Flushing Water Systems for Reopening
Recommendations for preparing your building/facility for reopening
State and local Stay-at-Home Orders have changed the way our communities shop, eat, do business, and go to school. When buildings are vacant or operating at significantly reduced capacity for a long period of time, the water that would flow every day is left sitting in the pipes and devices. Disease-causing microorganisms, like the one that causes Legionnaires’ disease, can begin to grow. Corrosion control can be impacted. To make sure that you remove any stale and potentially unhealthy water in your building’s system, we are asking you to follow these steps as you prepare to reopen your property to employees and customers.
The key to preparing your facility is to flush the water systems and devices. For larger buildings, a single flush isn’t enough to re-establish good water quality, so it’s important to plan ahead and include flushing as a part of the cleaning and routine maintenance that will have to be completed before reopening. This also protects the health of any staff or occupants still working on the premises. We recommend performing a final flush in the 24 to 48 hours before a building officially reopens.
Flushing in stages is best. Begin at the main service line and include all the plumbing, storage tanks, fixtures, and equipment such as water fountains and ice machines. The first flush pulls out stale water, while follow-up flushes draw freshly-treated water through the building. The longer service is interrupted the more flushing is needed.
Consider the following steps when flushing your facilities:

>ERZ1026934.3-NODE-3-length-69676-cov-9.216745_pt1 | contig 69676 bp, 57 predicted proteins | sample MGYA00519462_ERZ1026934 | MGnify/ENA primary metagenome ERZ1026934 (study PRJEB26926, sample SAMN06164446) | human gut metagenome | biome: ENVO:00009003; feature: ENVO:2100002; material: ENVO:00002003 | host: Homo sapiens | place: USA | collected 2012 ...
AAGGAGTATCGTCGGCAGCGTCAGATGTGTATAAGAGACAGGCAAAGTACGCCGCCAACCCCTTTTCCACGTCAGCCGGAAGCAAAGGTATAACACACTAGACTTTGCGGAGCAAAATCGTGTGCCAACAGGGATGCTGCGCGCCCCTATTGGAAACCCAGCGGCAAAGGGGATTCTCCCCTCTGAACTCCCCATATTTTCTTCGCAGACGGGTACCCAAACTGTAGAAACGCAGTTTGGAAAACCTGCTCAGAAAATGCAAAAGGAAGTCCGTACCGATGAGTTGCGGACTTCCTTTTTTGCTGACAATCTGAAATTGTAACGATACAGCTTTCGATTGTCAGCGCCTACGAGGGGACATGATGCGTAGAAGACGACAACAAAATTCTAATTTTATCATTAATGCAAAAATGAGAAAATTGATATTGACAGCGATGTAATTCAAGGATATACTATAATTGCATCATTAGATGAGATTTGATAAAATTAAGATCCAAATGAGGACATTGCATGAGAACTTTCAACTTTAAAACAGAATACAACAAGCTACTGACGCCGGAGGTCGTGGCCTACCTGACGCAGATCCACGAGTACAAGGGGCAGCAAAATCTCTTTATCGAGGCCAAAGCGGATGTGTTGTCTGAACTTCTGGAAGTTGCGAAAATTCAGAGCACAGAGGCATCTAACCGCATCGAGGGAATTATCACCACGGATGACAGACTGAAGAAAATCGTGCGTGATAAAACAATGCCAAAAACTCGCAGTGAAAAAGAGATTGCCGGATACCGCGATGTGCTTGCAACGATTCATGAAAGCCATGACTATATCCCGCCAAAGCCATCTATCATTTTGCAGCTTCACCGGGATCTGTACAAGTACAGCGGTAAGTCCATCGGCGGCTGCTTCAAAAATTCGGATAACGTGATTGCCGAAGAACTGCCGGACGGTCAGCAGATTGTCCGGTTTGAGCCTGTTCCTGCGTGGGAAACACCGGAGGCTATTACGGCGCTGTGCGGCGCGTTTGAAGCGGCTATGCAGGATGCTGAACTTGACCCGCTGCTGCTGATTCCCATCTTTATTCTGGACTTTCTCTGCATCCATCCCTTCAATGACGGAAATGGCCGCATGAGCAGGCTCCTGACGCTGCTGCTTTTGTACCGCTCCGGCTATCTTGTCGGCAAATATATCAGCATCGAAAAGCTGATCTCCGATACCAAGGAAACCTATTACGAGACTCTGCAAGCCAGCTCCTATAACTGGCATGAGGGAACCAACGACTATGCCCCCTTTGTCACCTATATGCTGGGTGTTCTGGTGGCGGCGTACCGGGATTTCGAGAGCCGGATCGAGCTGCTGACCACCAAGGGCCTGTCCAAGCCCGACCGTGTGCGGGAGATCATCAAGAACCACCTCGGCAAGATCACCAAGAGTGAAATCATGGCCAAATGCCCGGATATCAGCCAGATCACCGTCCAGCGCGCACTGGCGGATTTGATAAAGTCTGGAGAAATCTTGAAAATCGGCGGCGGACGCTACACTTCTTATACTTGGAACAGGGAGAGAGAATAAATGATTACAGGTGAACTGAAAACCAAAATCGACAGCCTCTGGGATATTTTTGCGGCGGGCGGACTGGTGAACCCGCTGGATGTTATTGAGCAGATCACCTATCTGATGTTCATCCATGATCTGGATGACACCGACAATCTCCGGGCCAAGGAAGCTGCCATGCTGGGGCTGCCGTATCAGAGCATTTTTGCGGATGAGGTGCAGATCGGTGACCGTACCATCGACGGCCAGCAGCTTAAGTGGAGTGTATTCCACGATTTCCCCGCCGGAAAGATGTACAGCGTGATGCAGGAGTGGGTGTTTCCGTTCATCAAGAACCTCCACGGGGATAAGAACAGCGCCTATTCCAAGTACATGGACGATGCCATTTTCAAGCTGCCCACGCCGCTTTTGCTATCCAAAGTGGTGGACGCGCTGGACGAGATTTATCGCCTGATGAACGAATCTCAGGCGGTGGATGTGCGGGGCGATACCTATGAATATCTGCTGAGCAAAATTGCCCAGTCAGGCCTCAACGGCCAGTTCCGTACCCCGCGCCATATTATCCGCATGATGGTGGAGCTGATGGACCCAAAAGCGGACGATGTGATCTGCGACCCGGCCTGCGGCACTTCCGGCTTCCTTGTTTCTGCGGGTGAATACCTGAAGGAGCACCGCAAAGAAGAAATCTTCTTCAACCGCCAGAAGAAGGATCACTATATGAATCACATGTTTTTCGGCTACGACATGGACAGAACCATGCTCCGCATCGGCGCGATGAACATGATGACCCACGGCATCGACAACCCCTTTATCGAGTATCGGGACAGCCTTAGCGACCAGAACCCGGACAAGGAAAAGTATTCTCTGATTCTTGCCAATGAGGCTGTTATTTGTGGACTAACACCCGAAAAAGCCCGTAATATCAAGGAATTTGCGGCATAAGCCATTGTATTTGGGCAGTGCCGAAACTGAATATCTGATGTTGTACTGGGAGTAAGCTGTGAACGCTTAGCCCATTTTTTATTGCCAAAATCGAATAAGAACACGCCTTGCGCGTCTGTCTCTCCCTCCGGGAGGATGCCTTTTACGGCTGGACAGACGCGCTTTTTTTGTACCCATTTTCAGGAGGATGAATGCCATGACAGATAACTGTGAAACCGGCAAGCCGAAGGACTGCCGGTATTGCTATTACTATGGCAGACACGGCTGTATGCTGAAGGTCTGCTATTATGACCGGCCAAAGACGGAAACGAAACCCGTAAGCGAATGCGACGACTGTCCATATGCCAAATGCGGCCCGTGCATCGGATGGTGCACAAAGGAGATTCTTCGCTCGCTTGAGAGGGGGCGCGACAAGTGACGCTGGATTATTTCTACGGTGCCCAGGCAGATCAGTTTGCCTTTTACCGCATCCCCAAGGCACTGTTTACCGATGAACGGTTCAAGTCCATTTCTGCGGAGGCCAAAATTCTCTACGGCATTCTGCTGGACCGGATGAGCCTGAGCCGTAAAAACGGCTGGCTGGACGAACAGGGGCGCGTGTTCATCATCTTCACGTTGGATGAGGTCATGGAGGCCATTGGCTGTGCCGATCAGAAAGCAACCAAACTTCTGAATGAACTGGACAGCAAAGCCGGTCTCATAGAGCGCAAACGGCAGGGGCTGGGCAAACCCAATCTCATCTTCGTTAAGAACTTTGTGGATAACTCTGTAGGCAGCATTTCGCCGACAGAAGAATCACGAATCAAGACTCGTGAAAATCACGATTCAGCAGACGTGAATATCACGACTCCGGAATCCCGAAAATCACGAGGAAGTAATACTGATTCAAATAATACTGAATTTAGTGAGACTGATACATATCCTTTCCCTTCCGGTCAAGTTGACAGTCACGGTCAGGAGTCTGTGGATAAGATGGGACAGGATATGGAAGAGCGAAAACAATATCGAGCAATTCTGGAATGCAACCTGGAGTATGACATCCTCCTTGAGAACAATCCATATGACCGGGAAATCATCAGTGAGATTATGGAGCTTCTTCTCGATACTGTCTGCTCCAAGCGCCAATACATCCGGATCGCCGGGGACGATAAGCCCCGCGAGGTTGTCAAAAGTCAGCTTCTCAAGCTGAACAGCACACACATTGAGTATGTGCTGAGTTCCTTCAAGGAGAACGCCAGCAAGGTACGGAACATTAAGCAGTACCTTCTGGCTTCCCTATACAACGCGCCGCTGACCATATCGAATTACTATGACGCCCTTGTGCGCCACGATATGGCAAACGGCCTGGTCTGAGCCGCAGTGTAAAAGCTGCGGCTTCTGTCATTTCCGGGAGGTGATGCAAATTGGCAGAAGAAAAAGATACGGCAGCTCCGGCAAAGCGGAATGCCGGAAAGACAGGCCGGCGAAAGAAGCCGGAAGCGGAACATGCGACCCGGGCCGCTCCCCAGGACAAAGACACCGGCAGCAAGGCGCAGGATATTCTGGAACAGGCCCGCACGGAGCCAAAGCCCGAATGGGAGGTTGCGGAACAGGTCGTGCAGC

- Flush all faucets (remove faucet aerators, if possible) for 10 to 30 minutes.
- Open all outlets at once to flush the service line and then open them again, individually, starting near where the water enters the building.
- Flush cold water first. Then flush hot water until it reaches its maximum temperature.
- Follow manufacturer recommendations to flush water fountains, hot water tanks, hot water recirculating loops, ice makers, dishwashers, humidifiers, and cooling towers.
Please consider capturing and reusing the flushed water for outdoor watering or cleaning purposes.
Flushing pipes is a precaution that should be taken after any shutdown of more than a few days. Depending on the complexity of a building’s water system, facility managers should develop a comprehensive water management program for this process, but it should not replace a facility-specific Water Management Plan.
Please visit our Flushing Water Systems FAQs for additional information about flushing pipes after a shutdown.
There is no evidence that the coronavirus can survive in treated drinking water.